Noise comes in all shapes and sizes. It could be as loud as a siren blaring outside your window, or as quiet as the “click, click, click” of the person in the cubicle next to you texting without their phone volume turned off. While noise may seem like an unavoidable part of any workday, experts estimate that 66% of productivity is lost as a result of nearby noises. Even worse, the average worker loses about 86 minutes of working time each day because of noise distractions at work. While you can’t isolate yourself in a sound-proof chamber while you get your work done, you can do the next best thing by wearing noise-canceling headphones and playing white noise or instrumental music during focus hours.
Your phone screen lighting up. A popup ad interrupting the experience of reading a web page. The new message flicking across the face of your Apple Watch. Screens are everywhere in our daily lives, and they are some of the most common sources of micro-distraction we run into. Don’t worry, though – you can turn the tables on screens and make them work for you, rather than the other way around. We love the tips in this article. Try them and see if they work for you.
3. Low Blood Sugar
Lots of office workers are pretty bad at fueling and hydrating throughout the day. It’s okay – we’re not here to place blame. When blood sugar dips throughout the workday, though, it can have severe and sneaky consequences. That slight headache that starts to creep in, for example, could be a result of missing your morning snack. That feeling of distraction could result from dehydration. Instead of allowing yourself to fall off as the day goes on, keep your mind and body functioning at top capacity by eating and drinking enough throughout the day. Keep healthy, nutrient-dense snacks in your desk and a refillable bottle of water with you at all times. This staves off hunger pains without requiring you to get up and go raid the break room.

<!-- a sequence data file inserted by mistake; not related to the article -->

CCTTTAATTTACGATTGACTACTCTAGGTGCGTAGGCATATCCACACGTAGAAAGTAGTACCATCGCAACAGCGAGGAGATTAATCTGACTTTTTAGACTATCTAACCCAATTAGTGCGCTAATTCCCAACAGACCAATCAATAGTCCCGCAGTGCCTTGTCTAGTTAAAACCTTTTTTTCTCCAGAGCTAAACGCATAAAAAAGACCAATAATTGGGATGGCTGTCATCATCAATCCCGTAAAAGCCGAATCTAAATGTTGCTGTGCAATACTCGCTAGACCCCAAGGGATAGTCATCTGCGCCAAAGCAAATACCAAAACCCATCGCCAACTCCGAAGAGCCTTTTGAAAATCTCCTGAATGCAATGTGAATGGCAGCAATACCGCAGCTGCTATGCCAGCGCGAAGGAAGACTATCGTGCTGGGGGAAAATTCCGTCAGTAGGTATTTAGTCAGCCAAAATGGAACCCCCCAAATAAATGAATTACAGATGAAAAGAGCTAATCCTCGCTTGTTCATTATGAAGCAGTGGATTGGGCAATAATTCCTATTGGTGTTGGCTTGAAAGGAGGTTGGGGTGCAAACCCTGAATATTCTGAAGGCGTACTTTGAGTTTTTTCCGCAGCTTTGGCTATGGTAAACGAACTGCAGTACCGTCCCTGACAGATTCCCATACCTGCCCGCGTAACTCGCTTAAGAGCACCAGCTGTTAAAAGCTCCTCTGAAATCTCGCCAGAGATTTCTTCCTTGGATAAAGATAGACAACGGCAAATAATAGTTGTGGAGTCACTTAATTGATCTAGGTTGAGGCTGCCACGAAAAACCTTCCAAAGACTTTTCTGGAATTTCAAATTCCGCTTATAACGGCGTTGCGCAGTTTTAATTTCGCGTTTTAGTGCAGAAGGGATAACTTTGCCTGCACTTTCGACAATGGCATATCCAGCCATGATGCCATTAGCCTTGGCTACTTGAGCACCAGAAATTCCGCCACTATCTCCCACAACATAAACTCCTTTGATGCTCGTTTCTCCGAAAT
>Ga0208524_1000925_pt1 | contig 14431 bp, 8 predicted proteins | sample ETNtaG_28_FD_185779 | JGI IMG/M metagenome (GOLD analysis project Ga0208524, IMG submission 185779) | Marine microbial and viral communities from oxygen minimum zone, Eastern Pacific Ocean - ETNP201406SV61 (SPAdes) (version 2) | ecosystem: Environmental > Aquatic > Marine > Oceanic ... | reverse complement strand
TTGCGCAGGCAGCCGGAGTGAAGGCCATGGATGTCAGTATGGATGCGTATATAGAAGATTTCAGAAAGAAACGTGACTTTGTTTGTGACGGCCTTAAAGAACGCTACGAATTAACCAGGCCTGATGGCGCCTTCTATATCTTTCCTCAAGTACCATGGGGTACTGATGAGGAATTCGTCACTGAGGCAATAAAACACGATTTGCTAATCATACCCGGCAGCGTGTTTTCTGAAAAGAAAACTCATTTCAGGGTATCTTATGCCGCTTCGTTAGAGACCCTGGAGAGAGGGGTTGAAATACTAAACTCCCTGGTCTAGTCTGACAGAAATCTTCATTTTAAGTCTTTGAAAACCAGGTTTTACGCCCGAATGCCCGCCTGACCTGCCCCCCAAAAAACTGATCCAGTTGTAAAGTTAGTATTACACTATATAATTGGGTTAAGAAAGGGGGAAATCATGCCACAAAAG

4. Phone Calls
Phone calls or even ringing phones in the office can pull you away from the task at hand. Deal with this by placing your personal cell phone on airplane mode, and placing it face-down somewhere that is not within arm’s reach. If you can, put your office phone’s ringer on silent, and designate certain times of the day when you’ll take calls. This helps limit the micro-distraction that is your phone and ensures that you’ll get more done.
Today, the average worker spends 28% of their daily time on email. Despite that, though, only 38% of most emails in the average inbox are “somewhat important.” Deal with persistent email distractions by batch-checking your email at certain times of the day. Avoid keeping your email windows open all the time, and set up active filters to get rid of junk mail before it ever lands in your inbox.
It’s hard to be as productive as possible when your backaches. Fortunately, you can deal with daily discomfort by making your workspace as ergonomic as possible. Invest in a chair that feels good on your body and fits your needs. Keep your keyboard and computer screen at a comfortable height, and practice good posture to avoid cricks in your back, neck, and hips. A few small changes will go a long way.
Combat Micro-Distractions, Become Your Most Productive Self
Micro-distractions are like germs: troublesome and everywhere. Fortunately, you don’t have to fall victim to micro-distractions in your daily life. By merely understanding where these distractions crop up and having a plan to combat them, you can make each day more productive and comfortable, and ensure a better quality of work throughout. Ready to learn more about working smarter, not harder? Contact our team today to find out how we can help you get more done.